Reading Analysis #5: Fleming Chapter 9: Cities of Rhetoric

The urban development of Chicago

In his book City of Rhetoric, in chapter 9: Cities of Rhetoric, David Fleming argues that creating environments that are helpful to human development are a difficult task, yet we keep trying. “But designing for people is not just about ensuring decent housing for the poor and disadvantaged; it is about designing for human beings in general.” (p. 197). In other words, Fleming states that we need to rethink the layout of our cities and how residents interact with their surroundings and one another. There are many factors that can build or break communities like how close citizens are to their jobs, supermarkets, and parks. Therefore, Fleming argues that we need to build our communities in a new way to benefit all inhabitants.

Fleming believes that we need to create “public spheres” that are inclusive to all citizens no matter their differences. In the past, we have failed at this and need to rethink a way to bring people together in public spaces. “But we need something else as well: a new way of thinking and talking about politics that can help us live nonviolently with diverse others and see that cohabitation as natural, even desirable.” (p. 202). Fleming states that we need to appreciate our commonalities, while confronting differences in a positive way. He understands this is a tall order but we’re already making progress in today’s society.

Fleming expands on his idea of “public philosophies” by discussing the 3 obstacles in the way of creating diverse spaces. The first setback is that we chose privilege mobility over stability. He accepts that privilege mobility benefits individuals in a global economy, but does not benefit a community directly and isolates citizens from one another. The second setback is that we associate political position with self-interest. “A healthy sphere in this view would involve a large number of diverse members unified by what they share even when their points of view on that shared a different thing…” (p. 204). Fleming believes that we need to unite in the political sphere with one another to create a well-rounded community. The third setback is that we lack a language that deals with conflict, but doesn’t assimilate or separate us. “We stay together” when we resolve conflict and unite.

Lastly, Fleming confirms that we can prevail over these setbacks by starting at the school level. He states that students need to develop the skills of deliberative democratic politics to work successfully with others and gain skills like listening, how to evaluate evidence, summarize facts, and support their claims. Fleming suggests that through four projects in “civic” education students can gain these important skills for political knowledge. The first is memory; students need to learn about the past in order to better the future of their communities and this project enlightens them to educate themselves on the history of their locations and not repeat conflicts. The second is mapping; by allowing students to map out their built environment they create their own vision of their community based on the things that go unseen and are prominent. The third is judgement; this stimulates students by allowing them to debate with one another and create collaborative ideas. This project applies the skills from project 1 and 2 by allowing students have effective rhetoric. The last project is design, which solidifies the students abilities to apply theories to create a built environment. After completing all these projects, students have explored the political problems in their own city. “The city teaches us.” (p. 210).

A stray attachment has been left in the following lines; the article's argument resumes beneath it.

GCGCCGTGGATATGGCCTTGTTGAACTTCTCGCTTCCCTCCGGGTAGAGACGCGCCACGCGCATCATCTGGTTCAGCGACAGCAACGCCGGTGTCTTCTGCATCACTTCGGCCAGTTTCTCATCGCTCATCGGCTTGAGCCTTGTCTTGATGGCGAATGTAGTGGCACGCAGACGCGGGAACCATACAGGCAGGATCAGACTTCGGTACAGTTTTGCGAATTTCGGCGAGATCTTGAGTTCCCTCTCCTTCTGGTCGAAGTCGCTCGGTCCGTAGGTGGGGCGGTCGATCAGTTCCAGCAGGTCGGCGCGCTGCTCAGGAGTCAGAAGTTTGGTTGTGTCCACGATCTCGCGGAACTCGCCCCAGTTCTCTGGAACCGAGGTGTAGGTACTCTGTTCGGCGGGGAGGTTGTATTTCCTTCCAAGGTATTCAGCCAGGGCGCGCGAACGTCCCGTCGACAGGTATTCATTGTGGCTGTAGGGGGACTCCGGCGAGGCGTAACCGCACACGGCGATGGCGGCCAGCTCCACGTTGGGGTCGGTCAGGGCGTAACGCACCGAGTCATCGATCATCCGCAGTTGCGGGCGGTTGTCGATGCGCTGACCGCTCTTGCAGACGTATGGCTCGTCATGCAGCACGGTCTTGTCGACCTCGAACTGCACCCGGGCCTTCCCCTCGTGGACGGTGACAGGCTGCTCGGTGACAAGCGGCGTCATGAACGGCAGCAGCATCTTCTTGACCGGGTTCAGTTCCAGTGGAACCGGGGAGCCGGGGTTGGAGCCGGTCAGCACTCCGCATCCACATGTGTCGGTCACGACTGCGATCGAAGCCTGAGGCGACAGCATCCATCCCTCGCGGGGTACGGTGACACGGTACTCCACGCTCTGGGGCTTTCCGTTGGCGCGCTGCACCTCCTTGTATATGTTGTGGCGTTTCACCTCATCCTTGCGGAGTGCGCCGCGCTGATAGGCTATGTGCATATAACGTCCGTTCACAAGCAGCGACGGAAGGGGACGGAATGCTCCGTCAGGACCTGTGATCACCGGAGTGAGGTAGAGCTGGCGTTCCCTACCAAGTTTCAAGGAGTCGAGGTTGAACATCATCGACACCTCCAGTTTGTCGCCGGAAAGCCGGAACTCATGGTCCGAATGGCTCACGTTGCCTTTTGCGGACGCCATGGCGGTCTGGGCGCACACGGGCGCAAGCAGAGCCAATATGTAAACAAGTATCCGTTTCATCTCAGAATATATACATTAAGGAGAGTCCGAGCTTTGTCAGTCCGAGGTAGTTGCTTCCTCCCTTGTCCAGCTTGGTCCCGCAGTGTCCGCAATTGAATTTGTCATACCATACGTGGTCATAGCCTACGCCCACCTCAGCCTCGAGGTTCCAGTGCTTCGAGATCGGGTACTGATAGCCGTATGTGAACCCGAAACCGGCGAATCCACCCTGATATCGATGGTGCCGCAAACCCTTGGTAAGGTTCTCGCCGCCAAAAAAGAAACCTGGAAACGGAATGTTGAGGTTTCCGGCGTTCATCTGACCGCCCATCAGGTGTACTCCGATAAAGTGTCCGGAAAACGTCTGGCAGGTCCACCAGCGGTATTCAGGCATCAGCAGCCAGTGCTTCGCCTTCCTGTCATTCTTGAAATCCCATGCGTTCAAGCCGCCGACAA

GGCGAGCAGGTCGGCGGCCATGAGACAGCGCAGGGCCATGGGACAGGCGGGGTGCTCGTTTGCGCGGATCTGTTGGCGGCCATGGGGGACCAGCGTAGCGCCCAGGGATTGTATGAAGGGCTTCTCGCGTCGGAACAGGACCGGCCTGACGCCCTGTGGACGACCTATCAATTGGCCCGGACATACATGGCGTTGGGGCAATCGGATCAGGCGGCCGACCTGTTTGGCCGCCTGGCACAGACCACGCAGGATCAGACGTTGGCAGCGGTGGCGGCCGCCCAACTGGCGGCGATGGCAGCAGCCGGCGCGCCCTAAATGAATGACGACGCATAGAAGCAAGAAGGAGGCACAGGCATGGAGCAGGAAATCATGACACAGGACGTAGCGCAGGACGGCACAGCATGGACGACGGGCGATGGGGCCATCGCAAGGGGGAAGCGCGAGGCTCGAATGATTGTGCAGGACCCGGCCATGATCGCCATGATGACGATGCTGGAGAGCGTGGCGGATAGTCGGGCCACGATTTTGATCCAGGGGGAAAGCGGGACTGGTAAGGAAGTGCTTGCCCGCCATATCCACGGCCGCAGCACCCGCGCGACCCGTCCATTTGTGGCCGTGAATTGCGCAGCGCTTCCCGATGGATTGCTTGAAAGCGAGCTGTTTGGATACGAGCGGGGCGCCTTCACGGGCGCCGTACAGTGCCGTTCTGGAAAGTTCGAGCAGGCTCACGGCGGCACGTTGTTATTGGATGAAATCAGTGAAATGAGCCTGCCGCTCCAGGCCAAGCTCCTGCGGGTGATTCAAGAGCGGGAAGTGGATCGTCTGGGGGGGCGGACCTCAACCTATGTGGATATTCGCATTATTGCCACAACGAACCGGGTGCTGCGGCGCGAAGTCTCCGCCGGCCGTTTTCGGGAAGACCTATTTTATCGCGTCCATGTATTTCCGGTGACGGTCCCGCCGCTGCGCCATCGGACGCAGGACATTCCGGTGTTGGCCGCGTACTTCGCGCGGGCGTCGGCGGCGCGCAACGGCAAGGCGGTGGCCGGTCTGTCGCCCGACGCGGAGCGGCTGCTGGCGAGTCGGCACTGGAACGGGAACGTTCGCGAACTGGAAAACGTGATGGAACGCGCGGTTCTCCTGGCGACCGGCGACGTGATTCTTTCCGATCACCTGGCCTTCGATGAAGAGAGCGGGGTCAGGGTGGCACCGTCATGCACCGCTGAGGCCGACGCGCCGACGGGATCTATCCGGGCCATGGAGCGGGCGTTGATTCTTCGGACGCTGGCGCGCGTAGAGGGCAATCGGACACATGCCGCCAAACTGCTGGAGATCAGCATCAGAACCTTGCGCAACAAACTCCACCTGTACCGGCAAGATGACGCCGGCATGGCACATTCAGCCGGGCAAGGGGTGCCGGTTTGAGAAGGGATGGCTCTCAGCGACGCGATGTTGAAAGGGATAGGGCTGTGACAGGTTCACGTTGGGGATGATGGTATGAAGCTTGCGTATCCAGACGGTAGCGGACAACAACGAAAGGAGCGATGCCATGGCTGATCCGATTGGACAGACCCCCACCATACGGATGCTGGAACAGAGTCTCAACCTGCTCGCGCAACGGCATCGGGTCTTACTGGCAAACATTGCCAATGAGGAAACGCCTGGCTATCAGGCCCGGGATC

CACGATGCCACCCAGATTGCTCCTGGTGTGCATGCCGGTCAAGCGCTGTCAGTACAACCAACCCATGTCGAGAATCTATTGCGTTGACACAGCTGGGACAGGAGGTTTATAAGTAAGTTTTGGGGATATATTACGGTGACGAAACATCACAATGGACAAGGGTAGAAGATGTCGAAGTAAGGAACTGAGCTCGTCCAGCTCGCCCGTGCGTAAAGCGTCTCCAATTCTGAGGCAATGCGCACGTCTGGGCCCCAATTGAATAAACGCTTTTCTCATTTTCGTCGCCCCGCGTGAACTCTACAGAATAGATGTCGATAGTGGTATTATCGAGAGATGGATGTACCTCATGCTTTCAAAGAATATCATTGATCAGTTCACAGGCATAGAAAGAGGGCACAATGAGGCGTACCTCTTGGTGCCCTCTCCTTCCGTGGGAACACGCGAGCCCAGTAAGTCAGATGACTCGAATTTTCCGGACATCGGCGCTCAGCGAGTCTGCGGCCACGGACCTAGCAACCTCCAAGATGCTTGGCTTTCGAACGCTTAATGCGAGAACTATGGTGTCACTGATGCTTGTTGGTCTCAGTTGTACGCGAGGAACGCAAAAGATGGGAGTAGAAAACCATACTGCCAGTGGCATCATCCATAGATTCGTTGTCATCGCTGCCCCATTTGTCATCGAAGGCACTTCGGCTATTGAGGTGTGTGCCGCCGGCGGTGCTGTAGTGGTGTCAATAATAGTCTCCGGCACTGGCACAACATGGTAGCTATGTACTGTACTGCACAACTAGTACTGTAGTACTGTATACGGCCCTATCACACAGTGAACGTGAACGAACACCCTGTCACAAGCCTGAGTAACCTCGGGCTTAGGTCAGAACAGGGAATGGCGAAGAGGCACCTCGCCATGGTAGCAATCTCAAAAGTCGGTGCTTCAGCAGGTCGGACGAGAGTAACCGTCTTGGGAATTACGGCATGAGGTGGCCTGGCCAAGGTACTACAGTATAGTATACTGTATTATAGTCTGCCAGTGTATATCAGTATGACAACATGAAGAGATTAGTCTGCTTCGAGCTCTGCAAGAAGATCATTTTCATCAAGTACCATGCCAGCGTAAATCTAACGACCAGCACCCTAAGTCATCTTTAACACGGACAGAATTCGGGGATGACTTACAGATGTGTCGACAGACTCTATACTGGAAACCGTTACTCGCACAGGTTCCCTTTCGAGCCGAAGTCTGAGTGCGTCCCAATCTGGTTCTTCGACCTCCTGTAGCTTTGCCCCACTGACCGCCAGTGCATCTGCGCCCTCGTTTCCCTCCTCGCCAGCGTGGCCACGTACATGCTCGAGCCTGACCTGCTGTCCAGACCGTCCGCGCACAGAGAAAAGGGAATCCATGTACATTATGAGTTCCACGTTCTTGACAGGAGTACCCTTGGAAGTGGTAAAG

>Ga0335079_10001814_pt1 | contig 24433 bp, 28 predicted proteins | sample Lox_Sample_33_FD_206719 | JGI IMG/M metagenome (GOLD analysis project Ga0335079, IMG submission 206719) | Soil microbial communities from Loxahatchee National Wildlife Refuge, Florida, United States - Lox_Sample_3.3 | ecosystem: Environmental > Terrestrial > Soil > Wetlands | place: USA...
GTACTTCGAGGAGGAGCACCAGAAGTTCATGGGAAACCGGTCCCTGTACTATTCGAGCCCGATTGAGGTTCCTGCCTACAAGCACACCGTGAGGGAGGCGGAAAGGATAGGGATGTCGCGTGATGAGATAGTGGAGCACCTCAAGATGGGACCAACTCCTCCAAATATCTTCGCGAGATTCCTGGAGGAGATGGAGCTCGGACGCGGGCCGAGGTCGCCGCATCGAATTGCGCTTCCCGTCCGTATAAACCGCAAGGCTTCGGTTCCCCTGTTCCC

Works Cited:

Fleming, David. City of Rhetoric: Revitalizing the Public Sphere in Metropolitan America. Albany: SUNY, 2008. Print.

“Gallery of City Works: Provocations for Chicago’s Urban Future – 4.” ArchDaily, www.archdaily.com/407499/city-works-provocations-for-chicago-s-urban-future/51f30c9fe8e44e1f50000025-city-works-provocations-for-chicago-s-urban-future-image.

 

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